The operators for generating successor search states are expanding non-primitive plans, blocking $or$ subplans, and adding temporal constraints on pairs of plans. When an agent expands one of its plans, each of the plan's summary conditions are replaced with only the original conditions of the parent plan. Then the subplans' summary information and ordering constraints are added to the search state. A subplan of an $or$ plan is added (or selected) only when all other subplans are blocked. When ApplyOperator is called for the select and block operators, search states are generated for each selectable and blockable subplan, respectively. Blocking an $or$ subplan can be effective in resolving a constraint in which the other $or$ subplans are not involved. For example, if the inventory manager plans to only use transport2, the production manager could block subplans using transport2, leaving subplans using transport1 that do not conflict with the inventory manager's plan. This can lead to least commitment abstract solutions that leave the agents flexibility in selecting among the multiple applicable remaining subplans. The agents can take another approach by selecting a subplan (effectively blocking all of the others) to investigate a preferred choice or one that more likely avoids conflicts.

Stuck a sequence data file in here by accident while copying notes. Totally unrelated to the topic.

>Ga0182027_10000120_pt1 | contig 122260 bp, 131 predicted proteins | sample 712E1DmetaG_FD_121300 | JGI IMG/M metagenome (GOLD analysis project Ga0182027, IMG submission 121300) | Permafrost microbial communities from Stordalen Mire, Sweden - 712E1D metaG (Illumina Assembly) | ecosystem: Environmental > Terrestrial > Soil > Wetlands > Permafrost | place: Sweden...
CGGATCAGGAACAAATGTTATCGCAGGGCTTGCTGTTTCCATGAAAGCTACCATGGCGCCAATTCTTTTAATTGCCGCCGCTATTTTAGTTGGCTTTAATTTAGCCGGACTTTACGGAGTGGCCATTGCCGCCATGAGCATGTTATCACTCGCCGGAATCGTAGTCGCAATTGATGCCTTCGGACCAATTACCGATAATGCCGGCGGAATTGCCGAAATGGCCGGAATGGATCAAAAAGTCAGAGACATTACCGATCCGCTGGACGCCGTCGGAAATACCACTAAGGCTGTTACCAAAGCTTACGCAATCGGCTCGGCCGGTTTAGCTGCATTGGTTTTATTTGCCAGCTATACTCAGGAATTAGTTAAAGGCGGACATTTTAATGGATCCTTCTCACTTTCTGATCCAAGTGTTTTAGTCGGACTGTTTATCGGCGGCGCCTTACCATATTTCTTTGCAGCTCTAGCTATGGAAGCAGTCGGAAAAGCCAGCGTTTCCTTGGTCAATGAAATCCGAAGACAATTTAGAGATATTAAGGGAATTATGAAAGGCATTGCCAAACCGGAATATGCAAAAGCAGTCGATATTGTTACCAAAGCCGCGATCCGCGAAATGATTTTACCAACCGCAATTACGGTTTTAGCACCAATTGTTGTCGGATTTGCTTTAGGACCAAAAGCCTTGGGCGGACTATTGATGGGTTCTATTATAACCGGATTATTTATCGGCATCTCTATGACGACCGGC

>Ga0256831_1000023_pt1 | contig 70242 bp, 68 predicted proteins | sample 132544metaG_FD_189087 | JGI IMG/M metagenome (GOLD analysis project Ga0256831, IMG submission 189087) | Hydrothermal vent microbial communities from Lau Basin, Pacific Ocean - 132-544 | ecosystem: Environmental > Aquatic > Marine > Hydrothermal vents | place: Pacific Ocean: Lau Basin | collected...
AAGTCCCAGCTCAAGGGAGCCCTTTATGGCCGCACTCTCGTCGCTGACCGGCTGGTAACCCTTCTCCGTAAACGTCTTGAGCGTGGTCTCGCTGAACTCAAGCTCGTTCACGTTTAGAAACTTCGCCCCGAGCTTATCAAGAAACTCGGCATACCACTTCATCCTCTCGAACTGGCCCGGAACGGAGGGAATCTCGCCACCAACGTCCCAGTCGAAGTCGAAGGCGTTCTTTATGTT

When the operator is to add a temporal constraint, a new search state is created for each alternative temporal constraint that could be added. These successor states are enqueued so that if backtracking is needed, each alternative can be tried. Adding temporal constraints should only generate new search states when the ordering is consistent with the other global and local constraints. In our implementation, we only add constraints that will help resolve threats as determined by the must/may achieves and clobbers algorithms. When a plan is expanded or selected, the ordering constraints must be updated for the subplans that are added.